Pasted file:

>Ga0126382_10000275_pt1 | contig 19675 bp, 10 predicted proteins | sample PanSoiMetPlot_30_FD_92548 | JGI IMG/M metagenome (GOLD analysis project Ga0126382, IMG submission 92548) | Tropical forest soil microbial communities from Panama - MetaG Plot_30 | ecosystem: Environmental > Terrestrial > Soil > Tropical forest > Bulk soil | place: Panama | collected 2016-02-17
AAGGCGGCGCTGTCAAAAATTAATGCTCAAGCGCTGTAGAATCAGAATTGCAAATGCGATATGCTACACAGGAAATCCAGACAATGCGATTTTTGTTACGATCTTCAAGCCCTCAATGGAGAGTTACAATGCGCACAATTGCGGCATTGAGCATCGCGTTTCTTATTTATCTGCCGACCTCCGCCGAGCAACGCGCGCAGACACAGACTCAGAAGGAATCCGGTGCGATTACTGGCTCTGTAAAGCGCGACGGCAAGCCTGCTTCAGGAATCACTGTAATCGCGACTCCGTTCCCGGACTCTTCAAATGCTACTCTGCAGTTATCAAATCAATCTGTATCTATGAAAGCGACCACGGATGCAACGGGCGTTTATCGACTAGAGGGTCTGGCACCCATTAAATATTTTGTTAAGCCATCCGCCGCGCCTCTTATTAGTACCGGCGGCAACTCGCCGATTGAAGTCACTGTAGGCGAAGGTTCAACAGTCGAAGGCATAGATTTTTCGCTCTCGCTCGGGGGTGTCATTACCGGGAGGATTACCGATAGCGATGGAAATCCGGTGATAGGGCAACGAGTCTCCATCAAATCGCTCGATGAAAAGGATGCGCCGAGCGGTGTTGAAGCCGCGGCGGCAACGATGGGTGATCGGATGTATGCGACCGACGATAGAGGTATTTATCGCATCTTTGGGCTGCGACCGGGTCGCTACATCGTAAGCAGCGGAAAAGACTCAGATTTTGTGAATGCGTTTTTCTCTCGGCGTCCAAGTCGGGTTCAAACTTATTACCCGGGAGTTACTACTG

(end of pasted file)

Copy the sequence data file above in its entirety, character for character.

>Ga0126382_10000275_pt1 | contig 19675 bp, 10 predicted proteins | sample PanSoiMetPlot_30_FD_92548 | JGI IMG/M metagenome (GOLD analysis project Ga0126382, IMG submission 92548) | Tropical forest soil microbial communities from Panama - MetaG Plot_30 | ecosystem: Environmental > Terrestrial > Soil > Tropical forest > Bulk soil | place: Panama | collected 2016-02-17
AAGGCGGCGCTGTCAAAAATTAATGCTCAAGCGCTGTAGAATCAGAATTGCAAATGCGATATGCTACACAGGAAATCCAGACAATGCGATTTTTGTTACGATCTTCAAGCCCTCAATGGAGAGTTACAATGCGCACAATTGCGGCATTGAGCATCGCGTTTCTTATTTATCTGCCGACCTCCGCCGAGCAACGCGCGCAGACACAGACTCAGAAGGAATCCGGTGCGATTACTGGCTCTGTAAAGCGCGACGGCAAGCCTGCTTCAGGAATCACTGTAATCGCGACTCCGTTCCCGGACTCTTCAAATGCTACTCTGCAGTTATCAAATCAATCTGTATCTATGAAAGCGACCACGGATGCAACGGGCGTTTATCGACTAGAGGGTCTGGCACCCATTAAATATTTTGTTAAGCCATCCGCCGCGCCTCTTATTAGTACCGGCGGCAACTCGCCGATTGAAGTCACTGTAGGCGAAGGTTCAACAGTCGAAGGCATAGATTTTTCGCTCTCGCTCGGGGGTGTCATTACCGGGAGGATTACCGATAGCGATGGAAATCCGGTGATAGGGCAACGAGTCTCCATCAAATCGCTCGATGAAAAGGATGCGCCGAGCGGTGTTGAAGCCGCGGCGGCAACGATGGGTGATCGGATGTATGCGACCGACGATAGAGGTATTTATCGCATCTTTGGGCTGCGACCGGGTCGCTACATCGTAAGCAGCGGAAAAGACTCAGATTTTGTGAATGCGTTTTTCTCTCGGCGTCCAAGTCGGGTTCAAACTTATTACCCGGGAGTTACTACTG